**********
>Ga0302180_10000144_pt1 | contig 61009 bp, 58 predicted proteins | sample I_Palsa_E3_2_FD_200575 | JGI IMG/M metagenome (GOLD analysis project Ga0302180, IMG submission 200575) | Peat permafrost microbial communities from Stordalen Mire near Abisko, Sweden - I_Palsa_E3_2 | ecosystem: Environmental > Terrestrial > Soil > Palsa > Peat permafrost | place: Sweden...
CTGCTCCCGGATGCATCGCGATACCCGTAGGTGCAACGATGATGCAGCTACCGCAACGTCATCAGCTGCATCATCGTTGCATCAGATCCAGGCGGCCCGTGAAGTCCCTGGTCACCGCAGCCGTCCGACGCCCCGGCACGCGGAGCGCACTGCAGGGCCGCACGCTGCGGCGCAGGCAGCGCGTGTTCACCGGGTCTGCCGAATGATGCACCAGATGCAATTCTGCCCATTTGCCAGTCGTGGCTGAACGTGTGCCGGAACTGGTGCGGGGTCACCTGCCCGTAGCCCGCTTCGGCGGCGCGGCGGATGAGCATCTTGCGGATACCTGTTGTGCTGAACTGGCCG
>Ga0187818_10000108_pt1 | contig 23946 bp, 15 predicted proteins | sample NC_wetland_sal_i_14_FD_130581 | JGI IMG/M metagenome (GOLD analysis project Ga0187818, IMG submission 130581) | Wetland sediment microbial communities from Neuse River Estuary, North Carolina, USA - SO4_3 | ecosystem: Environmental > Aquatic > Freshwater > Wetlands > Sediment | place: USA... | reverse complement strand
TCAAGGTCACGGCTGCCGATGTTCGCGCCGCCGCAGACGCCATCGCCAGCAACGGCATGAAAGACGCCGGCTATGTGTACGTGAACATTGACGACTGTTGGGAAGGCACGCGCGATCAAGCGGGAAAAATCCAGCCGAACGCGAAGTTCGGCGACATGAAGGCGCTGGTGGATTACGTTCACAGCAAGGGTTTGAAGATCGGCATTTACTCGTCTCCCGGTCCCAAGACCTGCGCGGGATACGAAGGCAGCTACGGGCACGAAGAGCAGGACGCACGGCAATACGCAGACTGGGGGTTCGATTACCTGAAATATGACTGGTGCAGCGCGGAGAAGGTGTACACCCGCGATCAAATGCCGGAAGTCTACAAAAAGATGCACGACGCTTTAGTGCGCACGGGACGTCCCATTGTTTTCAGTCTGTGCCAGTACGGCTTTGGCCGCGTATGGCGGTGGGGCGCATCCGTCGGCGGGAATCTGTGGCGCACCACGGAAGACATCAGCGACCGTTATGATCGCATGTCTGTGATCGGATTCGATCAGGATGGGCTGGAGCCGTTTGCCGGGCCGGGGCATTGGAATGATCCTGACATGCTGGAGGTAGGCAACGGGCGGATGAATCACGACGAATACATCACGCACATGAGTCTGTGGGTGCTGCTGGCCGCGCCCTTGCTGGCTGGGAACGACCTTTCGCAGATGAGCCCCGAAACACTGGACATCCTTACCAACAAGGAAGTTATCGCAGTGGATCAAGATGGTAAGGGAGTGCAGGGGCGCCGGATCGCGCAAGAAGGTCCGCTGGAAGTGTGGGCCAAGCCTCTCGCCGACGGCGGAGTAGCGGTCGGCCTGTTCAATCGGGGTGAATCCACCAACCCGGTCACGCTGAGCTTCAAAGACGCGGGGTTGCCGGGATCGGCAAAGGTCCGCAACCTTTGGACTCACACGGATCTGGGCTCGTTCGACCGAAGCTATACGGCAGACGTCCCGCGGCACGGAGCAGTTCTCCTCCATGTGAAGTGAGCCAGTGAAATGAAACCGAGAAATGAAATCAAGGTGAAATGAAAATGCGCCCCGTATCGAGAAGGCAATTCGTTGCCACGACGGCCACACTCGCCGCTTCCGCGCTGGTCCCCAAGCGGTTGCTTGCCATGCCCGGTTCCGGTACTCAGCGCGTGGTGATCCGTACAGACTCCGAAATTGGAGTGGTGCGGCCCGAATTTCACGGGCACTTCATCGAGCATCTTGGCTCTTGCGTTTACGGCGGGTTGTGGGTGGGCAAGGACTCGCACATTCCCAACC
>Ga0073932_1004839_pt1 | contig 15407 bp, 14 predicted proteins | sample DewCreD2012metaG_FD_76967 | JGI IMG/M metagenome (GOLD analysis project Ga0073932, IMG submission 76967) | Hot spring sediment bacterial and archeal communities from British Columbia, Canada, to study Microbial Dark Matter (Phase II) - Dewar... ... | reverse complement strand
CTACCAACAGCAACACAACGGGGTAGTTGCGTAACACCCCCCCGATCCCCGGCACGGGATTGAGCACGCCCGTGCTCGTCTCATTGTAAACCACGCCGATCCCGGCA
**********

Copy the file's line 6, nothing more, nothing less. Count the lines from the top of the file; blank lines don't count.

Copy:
CTACCAACAGCAACACAACGGGGTAGTTGCGTAACACCCCCCCGATCCCCGGCACGGGATTGAGCACGCCCGTGCTCGTCTCATTGTAAACCACGCCGATCCCGGCA